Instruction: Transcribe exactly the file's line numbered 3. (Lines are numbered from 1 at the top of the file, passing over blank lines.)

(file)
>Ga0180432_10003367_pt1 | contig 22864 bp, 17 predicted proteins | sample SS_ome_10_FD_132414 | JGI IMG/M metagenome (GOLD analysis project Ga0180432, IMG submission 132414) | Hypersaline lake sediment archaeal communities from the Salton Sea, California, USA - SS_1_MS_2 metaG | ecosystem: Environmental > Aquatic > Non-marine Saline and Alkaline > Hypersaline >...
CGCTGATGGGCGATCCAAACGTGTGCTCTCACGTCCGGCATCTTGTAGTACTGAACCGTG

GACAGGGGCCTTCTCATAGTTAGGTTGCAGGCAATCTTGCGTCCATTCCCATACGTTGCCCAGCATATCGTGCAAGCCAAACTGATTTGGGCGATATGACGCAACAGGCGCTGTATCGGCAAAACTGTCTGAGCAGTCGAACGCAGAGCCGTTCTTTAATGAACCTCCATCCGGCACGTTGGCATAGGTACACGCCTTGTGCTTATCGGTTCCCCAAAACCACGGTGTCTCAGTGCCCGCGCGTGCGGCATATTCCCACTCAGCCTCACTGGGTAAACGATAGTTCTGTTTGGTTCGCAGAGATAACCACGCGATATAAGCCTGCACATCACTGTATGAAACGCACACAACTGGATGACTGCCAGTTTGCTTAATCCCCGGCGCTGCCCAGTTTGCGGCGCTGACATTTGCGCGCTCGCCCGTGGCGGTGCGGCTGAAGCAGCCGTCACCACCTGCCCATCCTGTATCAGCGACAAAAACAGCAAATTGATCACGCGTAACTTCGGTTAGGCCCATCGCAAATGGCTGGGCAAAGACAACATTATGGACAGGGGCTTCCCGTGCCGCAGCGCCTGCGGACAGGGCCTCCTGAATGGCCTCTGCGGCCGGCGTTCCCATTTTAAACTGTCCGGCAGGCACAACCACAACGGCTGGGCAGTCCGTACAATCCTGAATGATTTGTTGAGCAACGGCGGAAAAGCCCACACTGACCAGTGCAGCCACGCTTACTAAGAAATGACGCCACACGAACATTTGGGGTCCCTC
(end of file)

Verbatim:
GACAGGGGCCTTCTCATAGTTAGGTTGCAGGCAATCTTGCGTCCATTCCCATACGTTGCCCAGCATATCGTGCAAGCCAAACTGATTTGGGCGATATGACGCAACAGGCGCTGTATCGGCAAAACTGTCTGAGCAGTCGAACGCAGAGCCGTTCTTTAATGAACCTCCATCCGGCACGTTGGCATAGGTACACGCCTTGTGCTTATCGGTTCCCCAAAACCACGGTGTCTCAGTGCCCGCGCGTGCGGCATATTCCCACTCAGCCTCACTGGGTAAACGATAGTTCTGTTTGGTTCGCAGAGATAACCACGCGATATAAGCCTGCACATCACTGTATGAAACGCACACAACTGGATGACTGCCAGTTTGCTTAATCCCCGGCGCTGCCCAGTTTGCGGCGCTGACATTTGCGCGCTCGCCCGTGGCGGTGCGGCTGAAGCAGCCGTCACCACCTGCCCATCCTGTATCAGCGACAAAAACAGCAAATTGATCACGCGTAACTTCGGTTAGGCCCATCGCAAATGGCTGGGCAAAGACAACATTATGGACAGGGGCTTCCCGTGCCGCAGCGCCTGCGGACAGGGCCTCCTGAATGGCCTCTGCGGCCGGCGTTCCCATTTTAAACTGTCCGGCAGGCACAACCACAACGGCTGGGCAGTCCGTACAATCCTGAATGATTTGTTGAGCAACGGCGGAAAAGCCCACACTGACCAGTGCAGCCACGCTTACTAAGAAATGACGCCACACGAACATTTGGGGTCCCTC